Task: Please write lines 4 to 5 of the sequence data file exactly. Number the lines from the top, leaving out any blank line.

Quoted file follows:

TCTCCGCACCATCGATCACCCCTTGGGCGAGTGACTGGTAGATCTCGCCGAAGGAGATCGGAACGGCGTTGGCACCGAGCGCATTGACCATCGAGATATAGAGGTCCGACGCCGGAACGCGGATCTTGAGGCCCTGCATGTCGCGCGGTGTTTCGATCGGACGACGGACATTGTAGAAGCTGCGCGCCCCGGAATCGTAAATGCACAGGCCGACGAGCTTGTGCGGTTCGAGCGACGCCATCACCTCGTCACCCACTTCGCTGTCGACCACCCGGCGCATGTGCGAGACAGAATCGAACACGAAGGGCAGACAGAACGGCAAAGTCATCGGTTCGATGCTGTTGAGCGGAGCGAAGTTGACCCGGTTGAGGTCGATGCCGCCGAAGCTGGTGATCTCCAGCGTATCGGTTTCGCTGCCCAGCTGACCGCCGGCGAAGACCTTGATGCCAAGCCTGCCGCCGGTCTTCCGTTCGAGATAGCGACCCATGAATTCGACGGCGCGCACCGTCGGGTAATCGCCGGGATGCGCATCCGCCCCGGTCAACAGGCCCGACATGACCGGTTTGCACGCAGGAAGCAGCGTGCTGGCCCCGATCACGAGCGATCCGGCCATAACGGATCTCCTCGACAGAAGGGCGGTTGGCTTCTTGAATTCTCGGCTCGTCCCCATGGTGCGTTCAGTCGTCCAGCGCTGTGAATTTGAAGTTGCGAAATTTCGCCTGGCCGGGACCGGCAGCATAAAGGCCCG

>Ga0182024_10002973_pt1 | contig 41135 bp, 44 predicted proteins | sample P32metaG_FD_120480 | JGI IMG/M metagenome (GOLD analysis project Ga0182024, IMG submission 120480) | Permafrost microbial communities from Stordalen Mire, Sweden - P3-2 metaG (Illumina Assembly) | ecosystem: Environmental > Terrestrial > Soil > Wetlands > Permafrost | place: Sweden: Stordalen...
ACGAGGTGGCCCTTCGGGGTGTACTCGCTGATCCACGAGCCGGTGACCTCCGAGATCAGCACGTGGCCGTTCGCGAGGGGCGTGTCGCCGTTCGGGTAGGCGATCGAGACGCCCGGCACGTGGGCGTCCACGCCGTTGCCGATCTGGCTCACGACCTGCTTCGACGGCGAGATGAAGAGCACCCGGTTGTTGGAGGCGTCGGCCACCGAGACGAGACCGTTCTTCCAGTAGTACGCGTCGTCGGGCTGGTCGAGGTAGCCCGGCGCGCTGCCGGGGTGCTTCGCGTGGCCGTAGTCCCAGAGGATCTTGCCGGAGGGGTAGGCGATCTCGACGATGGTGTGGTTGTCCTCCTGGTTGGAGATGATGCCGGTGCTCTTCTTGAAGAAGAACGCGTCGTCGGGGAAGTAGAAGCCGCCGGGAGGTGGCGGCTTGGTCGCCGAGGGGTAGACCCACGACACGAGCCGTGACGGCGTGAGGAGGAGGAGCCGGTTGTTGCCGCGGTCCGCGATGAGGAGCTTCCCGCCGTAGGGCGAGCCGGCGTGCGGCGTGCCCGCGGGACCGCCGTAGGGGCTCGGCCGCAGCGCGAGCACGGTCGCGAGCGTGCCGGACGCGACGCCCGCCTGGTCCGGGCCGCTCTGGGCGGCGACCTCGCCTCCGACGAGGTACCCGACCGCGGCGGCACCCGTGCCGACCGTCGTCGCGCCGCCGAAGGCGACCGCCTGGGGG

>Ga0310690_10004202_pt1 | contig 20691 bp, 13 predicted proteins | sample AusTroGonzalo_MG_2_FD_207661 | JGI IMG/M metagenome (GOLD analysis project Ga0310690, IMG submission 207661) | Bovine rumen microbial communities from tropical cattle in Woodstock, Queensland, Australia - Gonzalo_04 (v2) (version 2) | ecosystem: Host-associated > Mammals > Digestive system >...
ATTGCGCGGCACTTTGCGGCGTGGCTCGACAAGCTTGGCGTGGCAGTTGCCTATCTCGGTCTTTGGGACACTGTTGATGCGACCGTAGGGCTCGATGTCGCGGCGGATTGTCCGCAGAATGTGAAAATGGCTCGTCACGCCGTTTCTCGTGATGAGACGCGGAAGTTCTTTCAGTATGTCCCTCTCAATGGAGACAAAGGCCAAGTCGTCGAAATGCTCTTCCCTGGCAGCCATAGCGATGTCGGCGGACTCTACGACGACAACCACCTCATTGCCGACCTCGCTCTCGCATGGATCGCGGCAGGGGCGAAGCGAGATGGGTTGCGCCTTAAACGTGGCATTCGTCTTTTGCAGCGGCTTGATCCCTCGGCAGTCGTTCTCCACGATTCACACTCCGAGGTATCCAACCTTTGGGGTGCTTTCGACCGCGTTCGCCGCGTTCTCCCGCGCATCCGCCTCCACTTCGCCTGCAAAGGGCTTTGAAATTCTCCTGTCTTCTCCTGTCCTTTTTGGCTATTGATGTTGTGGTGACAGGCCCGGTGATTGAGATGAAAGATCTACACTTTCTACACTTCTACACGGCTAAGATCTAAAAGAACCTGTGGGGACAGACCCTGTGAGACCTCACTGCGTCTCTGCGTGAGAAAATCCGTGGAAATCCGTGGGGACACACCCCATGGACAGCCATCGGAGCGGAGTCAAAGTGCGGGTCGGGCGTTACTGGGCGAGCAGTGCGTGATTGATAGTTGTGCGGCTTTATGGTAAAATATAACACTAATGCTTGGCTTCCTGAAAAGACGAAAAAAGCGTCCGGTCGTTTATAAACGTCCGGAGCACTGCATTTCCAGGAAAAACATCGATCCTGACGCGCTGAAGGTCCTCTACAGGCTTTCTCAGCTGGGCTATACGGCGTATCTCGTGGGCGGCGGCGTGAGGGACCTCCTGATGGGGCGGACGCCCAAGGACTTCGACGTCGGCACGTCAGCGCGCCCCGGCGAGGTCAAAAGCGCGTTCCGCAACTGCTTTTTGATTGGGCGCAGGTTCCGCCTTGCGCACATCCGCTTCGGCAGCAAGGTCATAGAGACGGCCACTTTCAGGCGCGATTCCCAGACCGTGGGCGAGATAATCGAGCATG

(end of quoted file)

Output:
>Ga0310690_10004202_pt1 | contig 20691 bp, 13 predicted proteins | sample AusTroGonzalo_MG_2_FD_207661 | JGI IMG/M metagenome (GOLD analysis project Ga0310690, IMG submission 207661) | Bovine rumen microbial communities from tropical cattle in Woodstock, Queensland, Australia - Gonzalo_04 (v2) (version 2) | ecosystem: Host-associated > Mammals > Digestive system >...
ATTGCGCGGCACTTTGCGGCGTGGCTCGACAAGCTTGGCGTGGCAGTTGCCTATCTCGGTCTTTGGGACACTGTTGATGCGACCGTAGGGCTCGATGTCGCGGCGGATTGTCCGCAGAATGTGAAAATGGCTCGTCACGCCGTTTCTCGTGATGAGACGCGGAAGTTCTTTCAGTATGTCCCTCTCAATGGAGACAAAGGCCAAGTCGTCGAAATGCTCTTCCCTGGCAGCCATAGCGATGTCGGCGGACTCTACGACGACAACCACCTCATTGCCGACCTCGCTCTCGCATGGATCGCGGCAGGGGCGAAGCGAGATGGGTTGCGCCTTAAACGTGGCATTCGTCTTTTGCAGCGGCTTGATCCCTCGGCAGTCGTTCTCCACGATTCACACTCCGAGGTATCCAACCTTTGGGGTGCTTTCGACCGCGTTCGCCGCGTTCTCCCGCGCATCCGCCTCCACTTCGCCTGCAAAGGGCTTTGAAATTCTCCTGTCTTCTCCTGTCCTTTTTGGCTATTGATGTTGTGGTGACAGGCCCGGTGATTGAGATGAAAGATCTACACTTTCTACACTTCTACACGGCTAAGATCTAAAAGAACCTGTGGGGACAGACCCTGTGAGACCTCACTGCGTCTCTGCGTGAGAAAATCCGTGGAAATCCGTGGGGACACACCCCATGGACAGCCATCGGAGCGGAGTCAAAGTGCGGGTCGGGCGTTACTGGGCGAGCAGTGCGTGATTGATAGTTGTGCGGCTTTATGGTAAAATATAACACTAATGCTTGGCTTCCTGAAAAGACGAAAAAAGCGTCCGGTCGTTTATAAACGTCCGGAGCACTGCATTTCCAGGAAAAACATCGATCCTGACGCGCTGAAGGTCCTCTACAGGCTTTCTCAGCTGGGCTATACGGCGTATCTCGTGGGCGGCGGCGTGAGGGACCTCCTGATGGGGCGGACGCCCAAGGACTTCGACGTCGGCACGTCAGCGCGCCCCGGCGAGGTCAAAAGCGCGTTCCGCAACTGCTTTTTGATTGGGCGCAGGTTCCGCCTTGCGCACATCCGCTTCGGCAGCAAGGTCATAGAGACGGCCACTTTCAGGCGCGATTCCCAGACCGTGGGCGAGATAATCGAGCATG